You’re living in poverty, you say, and can’t get yourself cleaned up to hunt for a job? That’s the employers’ fault, the rich people’s doing, the landlord’s cheapness, or society’s abandonment of you. No, it’s just you. Soap is cheap and polishes our bodies amazingly well. The Goodwill and other agencies exist to help those needing clean clothes and food. Many institutions offer scholarships and grants or reduced tuition to encourage the less fortunate to get a certificate in a specialty or an associate degree in a career field. There are volunteers willing to tutor the academically deficient. Nearly every educational system in every state offers GED classes for free or rock-bottom costs.
The point is that people need jobs, and they need ways to prepare themselves to get these jobs. Maybe you don’t qualify for a rocket science job, but work is work, and if you’re poor, you need to find ways to survive and become a productive citizen in an all too exploding population and limited employment due to unfair outsourcing. Still there is work, even if you think it’s “below you,” so stop blaming others and take hold of your “self,” swallow that unbecoming pride, and motivate and move yourself.
Oh, your four-room apartment is filthy? Isn’t cleanliness next to Godliness? There are also ways to clean up one’s living quarters to ward off infestation just as soap and water can “hygenisize” our faces and bodies. Even dollar-stores have cleaning equipment and supplies, so rather than wallowing in your state of affairs, you should be taking active roles in improving or fixing them. Doing nothing about your situation and waiting for something “good” to happen, or for someone to come along and take care of you and solve your problems, are real cop-outs, and selfish, because you shift your burden unto others who don’t want or deserve to be laden by your inconsideration and irresponsibility.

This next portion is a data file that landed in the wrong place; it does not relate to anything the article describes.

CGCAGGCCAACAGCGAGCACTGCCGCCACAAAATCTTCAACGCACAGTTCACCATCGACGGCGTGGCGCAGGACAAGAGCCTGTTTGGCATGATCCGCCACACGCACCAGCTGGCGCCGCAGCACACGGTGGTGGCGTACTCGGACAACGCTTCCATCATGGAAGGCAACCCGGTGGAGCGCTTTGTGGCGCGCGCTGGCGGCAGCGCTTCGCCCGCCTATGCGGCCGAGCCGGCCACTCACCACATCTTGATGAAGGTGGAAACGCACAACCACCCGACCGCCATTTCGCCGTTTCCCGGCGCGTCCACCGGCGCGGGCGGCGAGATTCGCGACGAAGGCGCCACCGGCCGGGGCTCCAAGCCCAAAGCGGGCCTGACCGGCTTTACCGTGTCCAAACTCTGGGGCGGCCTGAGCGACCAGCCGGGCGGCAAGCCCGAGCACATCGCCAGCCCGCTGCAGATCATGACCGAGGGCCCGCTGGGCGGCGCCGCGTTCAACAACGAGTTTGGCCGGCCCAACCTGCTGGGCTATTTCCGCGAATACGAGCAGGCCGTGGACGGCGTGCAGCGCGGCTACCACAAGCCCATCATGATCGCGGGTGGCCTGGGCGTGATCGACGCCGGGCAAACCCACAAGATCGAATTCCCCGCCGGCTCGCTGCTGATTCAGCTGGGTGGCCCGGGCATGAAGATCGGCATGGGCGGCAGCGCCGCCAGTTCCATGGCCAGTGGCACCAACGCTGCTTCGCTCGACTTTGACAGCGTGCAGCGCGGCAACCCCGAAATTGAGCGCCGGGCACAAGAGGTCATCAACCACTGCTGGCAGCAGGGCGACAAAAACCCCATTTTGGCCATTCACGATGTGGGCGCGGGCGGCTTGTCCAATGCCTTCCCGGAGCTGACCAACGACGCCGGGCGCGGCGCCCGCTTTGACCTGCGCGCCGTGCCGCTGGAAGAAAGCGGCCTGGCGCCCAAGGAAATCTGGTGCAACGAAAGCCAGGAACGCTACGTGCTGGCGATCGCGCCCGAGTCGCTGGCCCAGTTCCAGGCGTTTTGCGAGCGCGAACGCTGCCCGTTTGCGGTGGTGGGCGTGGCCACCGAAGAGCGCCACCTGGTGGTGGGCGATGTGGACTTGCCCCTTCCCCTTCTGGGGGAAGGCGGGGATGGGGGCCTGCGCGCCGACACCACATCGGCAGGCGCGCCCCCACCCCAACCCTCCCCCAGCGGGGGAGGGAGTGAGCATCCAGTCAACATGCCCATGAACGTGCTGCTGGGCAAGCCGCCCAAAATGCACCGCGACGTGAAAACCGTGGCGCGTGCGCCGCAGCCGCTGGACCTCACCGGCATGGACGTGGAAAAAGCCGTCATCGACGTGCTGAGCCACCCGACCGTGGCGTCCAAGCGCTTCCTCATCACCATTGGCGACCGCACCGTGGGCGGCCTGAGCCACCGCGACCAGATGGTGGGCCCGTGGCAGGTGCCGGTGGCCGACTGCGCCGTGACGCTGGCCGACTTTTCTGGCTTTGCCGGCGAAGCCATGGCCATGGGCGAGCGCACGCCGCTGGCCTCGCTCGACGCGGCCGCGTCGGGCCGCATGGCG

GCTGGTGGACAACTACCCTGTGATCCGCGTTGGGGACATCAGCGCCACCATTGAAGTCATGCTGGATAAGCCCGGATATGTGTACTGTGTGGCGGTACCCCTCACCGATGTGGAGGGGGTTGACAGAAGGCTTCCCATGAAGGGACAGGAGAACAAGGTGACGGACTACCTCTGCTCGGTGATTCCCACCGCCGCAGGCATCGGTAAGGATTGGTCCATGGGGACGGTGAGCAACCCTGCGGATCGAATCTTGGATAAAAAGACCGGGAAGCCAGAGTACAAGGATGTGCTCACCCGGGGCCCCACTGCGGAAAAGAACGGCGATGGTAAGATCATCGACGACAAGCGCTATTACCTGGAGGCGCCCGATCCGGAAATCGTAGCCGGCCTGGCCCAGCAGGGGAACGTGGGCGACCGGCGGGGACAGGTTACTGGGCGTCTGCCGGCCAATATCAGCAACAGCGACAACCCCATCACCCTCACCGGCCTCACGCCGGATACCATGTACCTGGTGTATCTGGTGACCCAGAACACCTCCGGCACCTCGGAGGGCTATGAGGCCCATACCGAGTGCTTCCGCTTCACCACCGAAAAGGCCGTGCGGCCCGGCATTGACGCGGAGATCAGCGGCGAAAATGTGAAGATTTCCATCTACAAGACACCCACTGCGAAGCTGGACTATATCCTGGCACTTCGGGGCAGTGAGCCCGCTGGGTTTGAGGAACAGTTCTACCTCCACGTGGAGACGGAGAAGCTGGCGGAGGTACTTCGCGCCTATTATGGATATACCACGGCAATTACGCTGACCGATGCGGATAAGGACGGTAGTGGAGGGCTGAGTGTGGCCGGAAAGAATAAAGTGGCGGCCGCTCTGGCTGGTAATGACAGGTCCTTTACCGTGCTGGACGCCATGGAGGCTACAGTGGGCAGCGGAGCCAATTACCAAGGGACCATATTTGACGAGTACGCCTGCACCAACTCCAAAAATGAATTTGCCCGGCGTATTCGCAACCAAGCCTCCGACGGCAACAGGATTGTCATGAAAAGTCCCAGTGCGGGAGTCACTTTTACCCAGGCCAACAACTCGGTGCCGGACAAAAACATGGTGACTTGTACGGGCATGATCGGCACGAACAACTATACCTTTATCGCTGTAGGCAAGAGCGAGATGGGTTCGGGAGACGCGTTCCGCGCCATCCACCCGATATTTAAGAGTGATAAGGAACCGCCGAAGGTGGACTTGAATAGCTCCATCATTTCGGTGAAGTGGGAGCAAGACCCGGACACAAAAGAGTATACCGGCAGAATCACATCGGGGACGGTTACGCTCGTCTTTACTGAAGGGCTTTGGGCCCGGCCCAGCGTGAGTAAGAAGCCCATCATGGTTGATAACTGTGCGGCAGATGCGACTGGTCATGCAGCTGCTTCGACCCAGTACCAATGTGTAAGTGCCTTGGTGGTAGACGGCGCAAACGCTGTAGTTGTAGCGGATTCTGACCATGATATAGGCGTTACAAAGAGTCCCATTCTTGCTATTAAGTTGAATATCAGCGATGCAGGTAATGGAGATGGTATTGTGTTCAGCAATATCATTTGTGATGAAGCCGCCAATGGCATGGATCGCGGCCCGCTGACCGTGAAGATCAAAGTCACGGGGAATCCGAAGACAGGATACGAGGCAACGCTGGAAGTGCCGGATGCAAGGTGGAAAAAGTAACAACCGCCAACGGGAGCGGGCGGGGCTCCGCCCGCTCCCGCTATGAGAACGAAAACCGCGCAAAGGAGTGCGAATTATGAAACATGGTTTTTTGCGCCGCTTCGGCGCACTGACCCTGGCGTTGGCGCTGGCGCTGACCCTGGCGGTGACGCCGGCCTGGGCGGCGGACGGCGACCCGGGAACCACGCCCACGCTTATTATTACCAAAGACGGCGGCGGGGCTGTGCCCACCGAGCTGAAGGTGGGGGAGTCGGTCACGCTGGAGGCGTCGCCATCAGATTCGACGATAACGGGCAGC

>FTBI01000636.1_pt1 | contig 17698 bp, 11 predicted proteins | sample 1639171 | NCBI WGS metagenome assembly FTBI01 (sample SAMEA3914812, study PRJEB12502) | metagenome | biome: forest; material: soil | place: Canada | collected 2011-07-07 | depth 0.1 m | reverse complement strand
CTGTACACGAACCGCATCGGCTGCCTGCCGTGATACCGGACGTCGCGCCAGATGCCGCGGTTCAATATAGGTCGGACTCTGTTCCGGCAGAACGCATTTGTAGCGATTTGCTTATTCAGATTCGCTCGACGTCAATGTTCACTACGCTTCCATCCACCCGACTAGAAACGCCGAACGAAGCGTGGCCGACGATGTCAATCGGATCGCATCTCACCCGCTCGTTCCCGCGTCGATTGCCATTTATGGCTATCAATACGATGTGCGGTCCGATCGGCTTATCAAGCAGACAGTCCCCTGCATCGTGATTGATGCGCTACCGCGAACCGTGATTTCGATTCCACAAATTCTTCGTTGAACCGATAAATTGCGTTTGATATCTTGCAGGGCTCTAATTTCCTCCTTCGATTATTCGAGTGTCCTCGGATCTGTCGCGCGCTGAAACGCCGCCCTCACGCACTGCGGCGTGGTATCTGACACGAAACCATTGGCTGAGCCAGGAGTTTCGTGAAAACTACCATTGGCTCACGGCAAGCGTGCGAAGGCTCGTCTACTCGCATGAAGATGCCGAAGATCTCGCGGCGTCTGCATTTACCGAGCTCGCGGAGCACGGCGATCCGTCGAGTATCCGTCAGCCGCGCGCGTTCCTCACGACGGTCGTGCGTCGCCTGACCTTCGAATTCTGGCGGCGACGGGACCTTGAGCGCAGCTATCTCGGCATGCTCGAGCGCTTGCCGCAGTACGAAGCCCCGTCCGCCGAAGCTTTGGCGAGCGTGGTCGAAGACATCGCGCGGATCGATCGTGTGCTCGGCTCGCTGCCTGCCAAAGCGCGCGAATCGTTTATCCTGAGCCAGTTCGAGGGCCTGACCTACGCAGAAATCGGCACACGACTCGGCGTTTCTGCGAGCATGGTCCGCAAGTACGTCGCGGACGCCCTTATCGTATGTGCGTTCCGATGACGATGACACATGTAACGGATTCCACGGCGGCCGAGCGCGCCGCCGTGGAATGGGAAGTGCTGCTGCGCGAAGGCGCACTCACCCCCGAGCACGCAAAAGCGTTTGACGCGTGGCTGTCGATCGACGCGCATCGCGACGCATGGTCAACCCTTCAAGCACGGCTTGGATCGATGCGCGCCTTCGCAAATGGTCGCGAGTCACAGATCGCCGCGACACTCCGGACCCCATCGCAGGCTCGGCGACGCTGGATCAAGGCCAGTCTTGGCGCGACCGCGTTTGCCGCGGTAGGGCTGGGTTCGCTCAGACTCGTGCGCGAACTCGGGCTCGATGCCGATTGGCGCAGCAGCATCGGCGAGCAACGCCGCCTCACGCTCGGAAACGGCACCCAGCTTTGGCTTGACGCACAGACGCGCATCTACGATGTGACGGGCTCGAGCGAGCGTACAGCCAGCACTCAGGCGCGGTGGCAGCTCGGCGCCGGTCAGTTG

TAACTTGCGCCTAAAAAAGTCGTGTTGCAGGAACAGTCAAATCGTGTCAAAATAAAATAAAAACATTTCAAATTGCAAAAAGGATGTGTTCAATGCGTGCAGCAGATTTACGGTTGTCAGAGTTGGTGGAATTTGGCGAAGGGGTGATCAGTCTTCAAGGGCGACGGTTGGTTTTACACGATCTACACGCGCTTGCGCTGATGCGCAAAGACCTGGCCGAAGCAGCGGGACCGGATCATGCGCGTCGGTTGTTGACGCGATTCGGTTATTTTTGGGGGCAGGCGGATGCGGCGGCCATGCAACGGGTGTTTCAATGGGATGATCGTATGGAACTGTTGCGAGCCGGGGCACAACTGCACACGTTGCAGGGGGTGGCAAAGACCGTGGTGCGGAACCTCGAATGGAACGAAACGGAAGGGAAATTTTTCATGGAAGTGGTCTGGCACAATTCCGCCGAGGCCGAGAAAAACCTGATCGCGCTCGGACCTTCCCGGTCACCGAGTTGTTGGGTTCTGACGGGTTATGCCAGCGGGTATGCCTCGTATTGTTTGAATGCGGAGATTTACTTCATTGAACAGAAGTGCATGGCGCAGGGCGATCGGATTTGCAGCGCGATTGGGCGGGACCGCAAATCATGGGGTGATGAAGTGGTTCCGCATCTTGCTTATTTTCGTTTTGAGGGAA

I see . . . your mother made you crazy, your father was an alcoholic, your brother a junkie, and your sister a hooker, so you can be a thief because you’re entitled to that since you’ve come from such a wretched background. But others who have grown up in worse circumstances and lived in even more dysfunctional families have managed to lift themselves up. They fought for what was just, acted with morals and values, and believed that they, themselves, could make a major change in their lives, and then did so. Again: Choice and self-empowerment. I, for one, am tired of picking up the slack left by people who have no sense of what accountability is or what is expected of a “good citizen.”
Here’s one: You’ve spent millions of dollars to build that massive mansion you’ve always wanted at the edge of the shore, in a flood zone, or in a landscape where forest fires are common and devastating, and then suddenly you lose your home and all your belongings to a fire or hurricane or monsoon, or flood, and now you want all Americans to help you financially by paying higher taxes to government emergency agencies. So why would you a build a home in those spots in the first place, and why would you rebuild there in the second place? Anyone in need of help in America is seldom turned away but your fellow countrymen do get tired of paying more and higher taxes and premiums for the selfish and self-indulgent decisions you make, particularly when you know ahead that your choice may result in disaster. Take responsibility!